country without that concession's being at once extended to San Domingo. We do
not think that the absence of this provision changes the obligations of the United
States. The ninth article of the treaty with that republic, in the clause quoted, is
substantially like the fourth article in the treaty with the King of Denmark, and as we
said of the latter, we may say of the former -- that it is a pledge of the contracting
parties that there shall be no discriminating legislation, against the importation of
articles which are the growth, produce, or manufacture of their respective countries,
in favor of articles of like character imported from any other country. It has no
greater extent. It was never designed to prevent special concessions, upon
sufficient considerations, touching the importation of specific articles into the
country of the other. It would require the clearest language to justify a conclusion
that our government intended to preclude itself from such engagements with other
countries which might in the future be of the highest importance to its interests.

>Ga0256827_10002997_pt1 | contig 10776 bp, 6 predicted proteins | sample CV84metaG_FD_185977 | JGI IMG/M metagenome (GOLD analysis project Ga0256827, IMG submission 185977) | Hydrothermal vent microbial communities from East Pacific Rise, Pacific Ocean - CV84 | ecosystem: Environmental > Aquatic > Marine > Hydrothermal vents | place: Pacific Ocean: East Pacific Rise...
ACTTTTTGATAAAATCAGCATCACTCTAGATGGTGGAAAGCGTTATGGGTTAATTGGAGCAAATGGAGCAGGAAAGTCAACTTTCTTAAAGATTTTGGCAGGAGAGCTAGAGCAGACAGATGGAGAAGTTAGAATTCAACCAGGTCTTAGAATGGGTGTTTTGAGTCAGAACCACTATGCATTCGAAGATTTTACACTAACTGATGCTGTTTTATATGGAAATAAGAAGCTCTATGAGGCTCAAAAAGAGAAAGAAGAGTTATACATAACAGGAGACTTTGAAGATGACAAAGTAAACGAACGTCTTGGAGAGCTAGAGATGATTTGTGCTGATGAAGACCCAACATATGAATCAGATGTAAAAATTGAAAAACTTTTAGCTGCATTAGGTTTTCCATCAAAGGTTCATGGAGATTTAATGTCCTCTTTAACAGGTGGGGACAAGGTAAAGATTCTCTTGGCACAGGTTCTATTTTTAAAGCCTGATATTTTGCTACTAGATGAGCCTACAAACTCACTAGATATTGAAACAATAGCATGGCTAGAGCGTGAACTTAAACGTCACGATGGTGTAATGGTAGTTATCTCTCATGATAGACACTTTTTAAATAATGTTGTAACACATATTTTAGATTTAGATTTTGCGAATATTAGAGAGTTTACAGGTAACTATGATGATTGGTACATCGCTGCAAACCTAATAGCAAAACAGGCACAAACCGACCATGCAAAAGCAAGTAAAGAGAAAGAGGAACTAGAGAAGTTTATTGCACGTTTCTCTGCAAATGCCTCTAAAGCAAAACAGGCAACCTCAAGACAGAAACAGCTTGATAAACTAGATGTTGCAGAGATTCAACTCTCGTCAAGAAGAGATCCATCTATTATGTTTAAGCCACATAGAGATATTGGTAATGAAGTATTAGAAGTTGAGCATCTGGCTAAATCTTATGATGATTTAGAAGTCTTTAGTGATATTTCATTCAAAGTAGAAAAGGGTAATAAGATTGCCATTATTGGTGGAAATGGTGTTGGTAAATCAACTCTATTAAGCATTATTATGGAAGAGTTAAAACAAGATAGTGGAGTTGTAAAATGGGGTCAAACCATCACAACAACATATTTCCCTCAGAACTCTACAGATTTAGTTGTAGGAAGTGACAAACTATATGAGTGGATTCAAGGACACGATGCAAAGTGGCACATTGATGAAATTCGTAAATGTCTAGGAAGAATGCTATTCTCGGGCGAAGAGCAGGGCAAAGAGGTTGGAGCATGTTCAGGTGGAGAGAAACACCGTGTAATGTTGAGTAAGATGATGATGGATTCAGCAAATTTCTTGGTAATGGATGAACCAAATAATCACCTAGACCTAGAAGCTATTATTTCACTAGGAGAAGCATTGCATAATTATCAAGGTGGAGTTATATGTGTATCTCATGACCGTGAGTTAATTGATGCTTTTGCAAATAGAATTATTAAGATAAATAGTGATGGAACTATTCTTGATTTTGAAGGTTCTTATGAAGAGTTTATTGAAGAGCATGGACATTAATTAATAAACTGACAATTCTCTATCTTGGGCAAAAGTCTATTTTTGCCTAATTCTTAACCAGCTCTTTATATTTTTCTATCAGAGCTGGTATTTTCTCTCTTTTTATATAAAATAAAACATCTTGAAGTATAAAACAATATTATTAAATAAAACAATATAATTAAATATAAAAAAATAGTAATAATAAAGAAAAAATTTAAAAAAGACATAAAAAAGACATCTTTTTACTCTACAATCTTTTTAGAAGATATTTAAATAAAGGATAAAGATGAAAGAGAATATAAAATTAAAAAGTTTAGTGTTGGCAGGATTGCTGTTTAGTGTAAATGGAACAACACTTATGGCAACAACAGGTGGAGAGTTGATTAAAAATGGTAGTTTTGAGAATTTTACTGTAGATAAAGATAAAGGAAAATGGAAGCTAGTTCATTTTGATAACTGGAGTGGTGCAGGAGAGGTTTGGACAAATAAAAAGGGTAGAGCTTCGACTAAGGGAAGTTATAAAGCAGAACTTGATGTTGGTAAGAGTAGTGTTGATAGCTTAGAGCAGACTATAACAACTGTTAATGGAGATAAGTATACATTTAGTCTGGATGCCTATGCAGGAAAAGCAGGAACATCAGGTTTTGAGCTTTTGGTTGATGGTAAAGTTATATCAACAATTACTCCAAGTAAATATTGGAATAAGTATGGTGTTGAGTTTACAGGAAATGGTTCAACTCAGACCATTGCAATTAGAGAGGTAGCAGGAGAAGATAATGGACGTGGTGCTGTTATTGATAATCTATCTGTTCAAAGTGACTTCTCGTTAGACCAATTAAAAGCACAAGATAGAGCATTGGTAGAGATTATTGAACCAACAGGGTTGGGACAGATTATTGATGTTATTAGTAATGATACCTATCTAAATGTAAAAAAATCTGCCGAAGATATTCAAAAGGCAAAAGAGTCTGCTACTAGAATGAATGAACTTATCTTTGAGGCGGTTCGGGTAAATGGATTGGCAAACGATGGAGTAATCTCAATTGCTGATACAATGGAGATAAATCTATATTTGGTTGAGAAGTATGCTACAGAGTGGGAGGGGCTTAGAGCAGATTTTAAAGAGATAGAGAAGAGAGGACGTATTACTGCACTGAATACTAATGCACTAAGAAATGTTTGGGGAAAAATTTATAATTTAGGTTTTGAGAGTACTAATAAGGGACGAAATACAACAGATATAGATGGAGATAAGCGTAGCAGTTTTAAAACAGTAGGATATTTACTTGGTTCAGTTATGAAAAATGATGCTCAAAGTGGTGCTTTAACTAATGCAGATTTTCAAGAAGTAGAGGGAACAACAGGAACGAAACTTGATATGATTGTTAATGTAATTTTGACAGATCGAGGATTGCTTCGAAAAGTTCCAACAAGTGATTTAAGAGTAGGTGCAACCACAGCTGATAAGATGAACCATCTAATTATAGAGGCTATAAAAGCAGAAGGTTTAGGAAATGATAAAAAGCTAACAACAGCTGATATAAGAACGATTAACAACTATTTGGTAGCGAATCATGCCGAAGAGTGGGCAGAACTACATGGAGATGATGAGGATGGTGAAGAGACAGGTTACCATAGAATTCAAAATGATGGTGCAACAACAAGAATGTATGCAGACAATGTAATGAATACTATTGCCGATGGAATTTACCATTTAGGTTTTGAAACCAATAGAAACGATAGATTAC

But independently of considerations of this nature, there is another and complete
answer to the pretensions of the plaintiffs. The act of Congress under which the
duties were collected authorized their exaction. It is of general application, making
no exception in favor of goods of any country. It was passed
Page 124 U. S. 194
after the treaty with the Dominican Republic, and, if there be any conflict between
the stipulations of the treaty and the requirements of the law, the latter must
control. A treaty is primarily a contract between two or more independent nations,
and is so regarded by writers on public law. For the infraction of its provisions, a
remedy must be sought by the injured party through reclamations upon the other.
When the stipulations are not self-executing, they can only be enforced pursuant to
legislation to carry them into effect, and such legislation is as much subject to
modification and repeal by Congress as legislation upon any other subject. If the
treaty contains stipulations which are self-executing -- that is, require no legislation
to make them operative -- to that extent they have the force and effect of a
legislative enactment. Congress may modify such provisions so far as they bind the
United States, or supersede them altogether. By the Constitution, a treaty is placed
on the same footing, and made of like obligation, with an act of legislation. Both are
declared by that instrument to be the supreme law of the land, and no superior
efficacy is given to either over the other. When the two relate to the same subject,
the courts will always endeavor to construe them so as to give effect to both, if that
can be done without violating the language of either; but if the two are inconsistent,